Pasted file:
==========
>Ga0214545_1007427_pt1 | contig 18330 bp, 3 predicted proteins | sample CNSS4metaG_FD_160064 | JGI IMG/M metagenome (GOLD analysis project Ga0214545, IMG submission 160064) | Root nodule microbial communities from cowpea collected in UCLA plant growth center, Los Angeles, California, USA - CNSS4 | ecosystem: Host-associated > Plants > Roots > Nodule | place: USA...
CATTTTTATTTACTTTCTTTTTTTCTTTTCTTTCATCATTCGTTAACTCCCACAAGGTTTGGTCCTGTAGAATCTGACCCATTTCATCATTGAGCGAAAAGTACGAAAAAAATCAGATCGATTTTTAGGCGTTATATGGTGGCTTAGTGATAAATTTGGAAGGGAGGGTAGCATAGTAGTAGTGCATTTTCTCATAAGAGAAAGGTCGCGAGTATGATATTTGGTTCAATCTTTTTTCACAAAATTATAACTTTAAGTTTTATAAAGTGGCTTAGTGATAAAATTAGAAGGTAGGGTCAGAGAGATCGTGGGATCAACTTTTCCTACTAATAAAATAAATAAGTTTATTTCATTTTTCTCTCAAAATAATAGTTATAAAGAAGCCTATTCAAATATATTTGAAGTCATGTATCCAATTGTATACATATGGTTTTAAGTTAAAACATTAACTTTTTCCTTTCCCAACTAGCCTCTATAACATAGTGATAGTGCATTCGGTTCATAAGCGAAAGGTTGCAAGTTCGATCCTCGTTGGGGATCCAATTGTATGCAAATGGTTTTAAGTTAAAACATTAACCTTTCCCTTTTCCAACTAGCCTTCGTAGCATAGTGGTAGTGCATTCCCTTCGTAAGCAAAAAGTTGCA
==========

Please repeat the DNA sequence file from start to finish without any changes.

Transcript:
>Ga0214545_1007427_pt1 | contig 18330 bp, 3 predicted proteins | sample CNSS4metaG_FD_160064 | JGI IMG/M metagenome (GOLD analysis project Ga0214545, IMG submission 160064) | Root nodule microbial communities from cowpea collected in UCLA plant growth center, Los Angeles, California, USA - CNSS4 | ecosystem: Host-associated > Plants > Roots > Nodule | place: USA...
CATTTTTATTTACTTTCTTTTTTTCTTTTCTTTCATCATTCGTTAACTCCCACAAGGTTTGGTCCTGTAGAATCTGACCCATTTCATCATTGAGCGAAAAGTACGAAAAAAATCAGATCGATTTTTAGGCGTTATATGGTGGCTTAGTGATAAATTTGGAAGGGAGGGTAGCATAGTAGTAGTGCATTTTCTCATAAGAGAAAGGTCGCGAGTATGATATTTGGTTCAATCTTTTTTCACAAAATTATAACTTTAAGTTTTATAAAGTGGCTTAGTGATAAAATTAGAAGGTAGGGTCAGAGAGATCGTGGGATCAACTTTTCCTACTAATAAAATAAATAAGTTTATTTCATTTTTCTCTCAAAATAATAGTTATAAAGAAGCCTATTCAAATATATTTGAAGTCATGTATCCAATTGTATACATATGGTTTTAAGTTAAAACATTAACTTTTTCCTTTCCCAACTAGCCTCTATAACATAGTGATAGTGCATTCGGTTCATAAGCGAAAGGTTGCAAGTTCGATCCTCGTTGGGGATCCAATTGTATGCAAATGGTTTTAAGTTAAAACATTAACCTTTCCCTTTTCCAACTAGCCTTCGTAGCATAGTGGTAGTGCATTCCCTTCGTAAGCAAAAAGTTGCA